As we mentioned in our previous blog, search engines use bots to crawl the web, collect information on website pages, and index them. They then use algorithms to analyze these pages to determine their rankings on SERPs. To show up on SERPs, you must optimize your website and content in a way that is visible to search engines.
What is Search Engine Crawling?
Crawling is the discovery process used by search engine web crawlers (also known as bots or spiders) to visit and index new pages, and locate dead links. Pages that are already known by search engines are also crawled to determine any content changes. Some of the major search engine crawlers include Googlebot, Bingbot and Baidu Spider.
Search engines use algorithms that determine which sites are crawled more frequently and how often. If you regularly make changes to your website, or get a large influx of visitors everyday, your website may be crawled more frequently.
How do Site Crawlers Index Your Site?
The crawling process begins with a list of web addresses from past crawls and sitemaps provided by website owners. As the crawlers visit these websites, they detect and record any links they find and use these to discover new pages. They go from link to link and bring back data about these webpages to search engines.
Once all the pages are crawled, they are then indexed in a database of billions of web pages. Their content is analyzed, organized and interpreted by search engine’s algorithms. When someone performs a search, search engines scour the pages in their index to show relevant content in the SERPs.
You can’t directly control what pages search engine crawlers decide to crawl, but you can give them clues as to which pages they should ignore.
Search crawlers access your robots.txt file before they start a crawl. This file contains information on your sitemap, as well as lists the URLs that should be or should not be crawled. You can use the robots.txt disallow directive to keep crawlers away from pages you don’t want to appear in search results, including thank you and confirmation pages.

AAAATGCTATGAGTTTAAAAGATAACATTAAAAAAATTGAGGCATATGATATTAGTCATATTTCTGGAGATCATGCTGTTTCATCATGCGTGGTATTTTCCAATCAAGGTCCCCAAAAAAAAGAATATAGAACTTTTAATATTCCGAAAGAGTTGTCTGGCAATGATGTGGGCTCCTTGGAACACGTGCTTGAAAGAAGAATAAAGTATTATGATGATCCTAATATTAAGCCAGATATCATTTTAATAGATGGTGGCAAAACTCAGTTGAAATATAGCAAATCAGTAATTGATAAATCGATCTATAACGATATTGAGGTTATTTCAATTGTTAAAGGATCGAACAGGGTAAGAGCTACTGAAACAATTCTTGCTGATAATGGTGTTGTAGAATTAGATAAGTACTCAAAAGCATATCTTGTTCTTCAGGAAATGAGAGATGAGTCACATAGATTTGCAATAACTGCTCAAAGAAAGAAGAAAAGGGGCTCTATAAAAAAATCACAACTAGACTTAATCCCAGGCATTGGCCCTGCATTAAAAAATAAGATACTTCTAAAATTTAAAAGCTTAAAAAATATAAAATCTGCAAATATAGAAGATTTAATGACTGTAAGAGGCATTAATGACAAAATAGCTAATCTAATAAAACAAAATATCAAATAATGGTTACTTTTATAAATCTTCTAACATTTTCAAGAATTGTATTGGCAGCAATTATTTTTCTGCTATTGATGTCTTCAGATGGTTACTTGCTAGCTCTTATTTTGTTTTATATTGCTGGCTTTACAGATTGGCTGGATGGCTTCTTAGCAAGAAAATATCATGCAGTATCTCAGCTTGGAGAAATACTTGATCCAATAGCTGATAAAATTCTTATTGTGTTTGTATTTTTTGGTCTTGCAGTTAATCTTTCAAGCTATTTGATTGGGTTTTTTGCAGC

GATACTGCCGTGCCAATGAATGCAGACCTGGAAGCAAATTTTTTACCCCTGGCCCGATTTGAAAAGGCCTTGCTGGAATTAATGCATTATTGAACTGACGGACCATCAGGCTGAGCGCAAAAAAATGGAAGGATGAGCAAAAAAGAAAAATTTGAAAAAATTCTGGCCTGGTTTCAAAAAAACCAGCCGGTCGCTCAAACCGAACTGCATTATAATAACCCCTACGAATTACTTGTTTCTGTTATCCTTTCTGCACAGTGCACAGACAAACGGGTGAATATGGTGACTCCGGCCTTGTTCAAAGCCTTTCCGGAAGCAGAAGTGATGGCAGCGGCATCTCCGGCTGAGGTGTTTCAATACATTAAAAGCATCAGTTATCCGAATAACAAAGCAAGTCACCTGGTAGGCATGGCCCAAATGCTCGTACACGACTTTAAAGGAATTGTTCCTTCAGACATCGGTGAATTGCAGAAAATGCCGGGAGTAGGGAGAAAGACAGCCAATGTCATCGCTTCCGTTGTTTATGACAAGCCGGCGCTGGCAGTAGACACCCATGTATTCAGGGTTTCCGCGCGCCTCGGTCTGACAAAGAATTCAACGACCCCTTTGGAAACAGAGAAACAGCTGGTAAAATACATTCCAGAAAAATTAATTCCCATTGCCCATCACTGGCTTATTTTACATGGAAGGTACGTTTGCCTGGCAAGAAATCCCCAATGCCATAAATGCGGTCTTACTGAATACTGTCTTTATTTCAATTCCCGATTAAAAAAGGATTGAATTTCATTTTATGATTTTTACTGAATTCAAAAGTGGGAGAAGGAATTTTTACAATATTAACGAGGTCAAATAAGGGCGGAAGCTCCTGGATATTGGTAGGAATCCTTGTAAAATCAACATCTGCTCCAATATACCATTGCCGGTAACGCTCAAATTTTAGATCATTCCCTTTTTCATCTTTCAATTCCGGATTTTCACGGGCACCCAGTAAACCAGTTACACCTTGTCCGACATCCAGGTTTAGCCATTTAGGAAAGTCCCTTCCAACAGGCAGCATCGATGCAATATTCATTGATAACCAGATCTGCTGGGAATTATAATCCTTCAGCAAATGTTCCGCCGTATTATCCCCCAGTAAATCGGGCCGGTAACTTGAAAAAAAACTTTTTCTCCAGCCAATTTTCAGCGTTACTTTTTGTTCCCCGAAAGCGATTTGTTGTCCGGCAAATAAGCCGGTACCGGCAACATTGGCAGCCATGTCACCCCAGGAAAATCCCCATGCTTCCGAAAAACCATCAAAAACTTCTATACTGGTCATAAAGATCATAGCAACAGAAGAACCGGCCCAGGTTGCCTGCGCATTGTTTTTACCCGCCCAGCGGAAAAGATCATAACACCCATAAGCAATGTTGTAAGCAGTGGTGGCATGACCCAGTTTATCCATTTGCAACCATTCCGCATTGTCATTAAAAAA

If the crawlers can't find a robots.txt file for a site, they will proceed to crawl and index the site normally.
Crawling Non-Text Files
Search engines normally attempt to crawl and index every URL they encounter, including URLs for non-text files such as images and videos. However, since crawlers can't read the content of these files, they can only extract a limited amount of information such as filename and metadata.
Google, for example, can index the content of most types of pages and files, including PDF and XLS documents, multimedia files (such as mpg and mpg), and graphic files (such as psd and jpeg). Here is a full list of files indexed by Google.
Utilizing Your Sitemap
Sitemaps are a list of URLs created by a website to provide search engines with a list of pages to be crawled. One of the easiest ways to ensure Google is indexing all your website pages is to submit your sitemap through Google Search Console. You can also use this tool to submit individual pages as well. This is normally done when new content is published to a site, or recent changes have been made.
Optimizing your Website for Search Crawlers
In order for your website to rank well in SERPs, it’s important to make sure search engines can crawl and index your site correctly. Here are some techniques and considerations to help crawlers find your important pages.
- Play close attention to on-site/internal links. The more integrated your internal linking structure, the easier it will be to crawl your site. If your pages are inaccessible due to broken links, crawlers will have a hard time discovering and indexing your website pages.
- Don't put your website content only in non-text files such as images, video, animations, or other formats. This makes it hard for search engines to understand and crawl your content.
- Avoid duplicate content by using rel=“canonical” element.